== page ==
For two days only, buy one of our limited edition Robotic Spacecraft Series Prints and get the full suite of vinyl stickers for free. This is a total savings of $24 and would serve as a great stocking stuffer to follow the presentation of the print.
Archive for the 'Neptune' Category
Our new Kickstarter project proposes the creation of three screen-printed posters celebrating the most popular and notable interplanetary robotic space missions in history. Going into this, we knew that poster #1 had to go to the hugely popular Voyager missions (shown above). However, we need your help selecting the themes of posters #2 and #3. So head over to The Planetary Society now to vote on your three favorite missions, but do it by the 19th to have it count for the poster selection. If this goes better than expected we could even wind up designing a fourth or fifth.
And you thought the Voyager mission was over. A crescent Triton as seen by Voyager on August 25, 1989. Image by Gordan Ugarkovic.
New global mosaic Voyager 2 images of Neptune by Björn Jónsson.
Amazing new looks at some pretty old data (Voyager at Neptune in 1989). Thanks to Machi at Unmanned Spaceflight.
The above is an interesting project to image the full Neptune system based on actual data returned by Voyager. According to the article published along with the image — Rolf Wahl Olsen composed this scene from actual images from the departing Voyager probe. The rings (which were never photographed in their entirety) are based on over-exposed images and then density mapped to a model which was applied to the scene. Even the stars are based on one of the over exposed images of the rings which revealed what the probe would have seen and that field data was inserted from and image generated by Google Sky.
We mentioned these guys a week or so ago. But they just finished Moon May which is a series of animated videos that explore our moon, Mars’ moons, Neptune’s moon Triton and the Pluto system.
Especially if you have kids with an appreciation for science. These guys regularly do great animations that explain complex science — appropriate for all ages. They also promise a series of cool videos about cool moons in our solar system. So far they have only covered our own, next up… Mars’ Deimos and Phobos.
Daniel Machácek does some modernizing of old Voyager 2 data at neptune. You can clearly see a shadow of one of Neptune’s moons at the top right edge and two others in the same area that are much less obvious. Interesting thing about data is that it is often better than the processing technology that happens to be available at the time the actual missions took place. Add to that the fact that there is a small army of talented freelance imagers like Daniel, the result is what feels like new images from old missions.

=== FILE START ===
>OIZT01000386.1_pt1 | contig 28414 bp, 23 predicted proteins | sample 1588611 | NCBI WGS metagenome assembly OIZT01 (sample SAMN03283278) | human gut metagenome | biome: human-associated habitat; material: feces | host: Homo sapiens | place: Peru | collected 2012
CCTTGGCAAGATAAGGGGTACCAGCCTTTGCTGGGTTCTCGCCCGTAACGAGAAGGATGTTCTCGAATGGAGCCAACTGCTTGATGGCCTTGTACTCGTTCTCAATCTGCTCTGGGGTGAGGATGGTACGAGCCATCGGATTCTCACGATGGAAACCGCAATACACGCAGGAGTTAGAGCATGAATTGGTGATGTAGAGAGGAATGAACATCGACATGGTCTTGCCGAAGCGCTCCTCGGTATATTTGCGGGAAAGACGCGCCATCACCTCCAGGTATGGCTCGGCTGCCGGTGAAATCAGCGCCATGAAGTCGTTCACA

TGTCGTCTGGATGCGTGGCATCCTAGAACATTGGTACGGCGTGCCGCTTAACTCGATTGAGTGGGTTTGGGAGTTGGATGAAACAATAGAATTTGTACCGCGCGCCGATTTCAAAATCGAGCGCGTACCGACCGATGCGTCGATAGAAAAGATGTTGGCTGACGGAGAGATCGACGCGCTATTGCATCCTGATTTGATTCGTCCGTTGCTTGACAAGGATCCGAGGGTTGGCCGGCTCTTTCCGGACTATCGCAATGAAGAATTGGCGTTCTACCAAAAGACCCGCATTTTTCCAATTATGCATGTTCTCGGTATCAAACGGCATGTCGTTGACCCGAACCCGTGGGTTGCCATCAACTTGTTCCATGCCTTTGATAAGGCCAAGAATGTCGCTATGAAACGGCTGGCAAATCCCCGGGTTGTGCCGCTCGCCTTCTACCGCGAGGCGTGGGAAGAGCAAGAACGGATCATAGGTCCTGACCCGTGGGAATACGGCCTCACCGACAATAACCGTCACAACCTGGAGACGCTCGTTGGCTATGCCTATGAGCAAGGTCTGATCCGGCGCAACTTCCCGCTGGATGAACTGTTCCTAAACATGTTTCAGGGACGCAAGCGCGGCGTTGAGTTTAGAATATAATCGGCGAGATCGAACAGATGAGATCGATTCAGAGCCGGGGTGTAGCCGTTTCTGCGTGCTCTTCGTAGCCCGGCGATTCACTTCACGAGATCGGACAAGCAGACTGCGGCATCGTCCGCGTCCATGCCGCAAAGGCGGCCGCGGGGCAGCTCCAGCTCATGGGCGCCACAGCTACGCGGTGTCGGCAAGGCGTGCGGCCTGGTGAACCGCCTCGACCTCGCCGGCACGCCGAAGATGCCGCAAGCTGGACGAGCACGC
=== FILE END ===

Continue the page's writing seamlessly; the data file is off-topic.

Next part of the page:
You Are The Sun is the latest space themed tee by Chop Shop Store. Following on iconic tees that collected various deep space missions and historic Earth orbit missions, this new design draws a new picture of The Solar System as we know it today, complete with Carl Sagan’s pale blue dot.
With your head as a stand-in for The Sun — the tee includes all 8 planets, 7 major moons, The Asteroid Belt and even details little Pluto lost among countless Kuiper Belt objects. We are now providing yet another link here to get it for Men on American Apparel 2001 or Tultex tees and for Women on American Apparel 2102 tees.
This is so nice, but I am furious that I didn’t get to design this. This is Information design at it’s best naturally by National Geographic. You can see 50 years of robotic planetary exploration at a glance. It even includes failed missions represented by darker desaturated lines. As far as I can tell the cream colored lines are US and the red ones are Soviet. Interesting to see how many of those lines go dark around Mars.
Now where does one purchase such a thing? Perhaps this month’s issue of NG? Here is the link to it on their site complete with zoom viewer and them some kind samaritan posted a hires version to flickr.
Ted loves to re-work old data sets from older missions with today’s technology. Often the results are visually beautiful and put a new face on old encounters, but occasionally this work also finds new items not seen the first time around. Above is a set of images of Neptune compiled to reveal that Voyager managed to capture the transit of one of its very small moons, Despina, across its face. This was a detail not previously seen until the data was re-worked by Ted.
He is back at updating his blog planetimages.blogspot.com and there are more images to come as some of the posts provide some great opportunities to update our “portrait” series of images. These are images that are tagged as such which feature the best global images of each major body in our Solar System.
Not to re-post old material, but our iPhone planetary skins were recently posted to fuelyourcreativity.com for free download. So I thought I would just remind everyone and maybe direct a little traffic love their way.
Planetary Blog has a nice review of Voyager 2’s flyby of Neptune’s moon Triton. That was 1989 and sadly, there is no way we will be seeing any new Triton images for at least 20 years as no missions are currently approved. There is a concept mission being considered for a New Frontiers class probe which is where we even get the number 20 from, but if that mission is not approved… who knows.
Ted Stryk has been re-working the old Voyager mission images at Triton and the results are shockingly sharp and high resolution. Ted’s work is also used on this “portrait” image of Triton, but this image shown above is another view and is comparatively massive in size for the Voyager Uranus/Neptune encounters.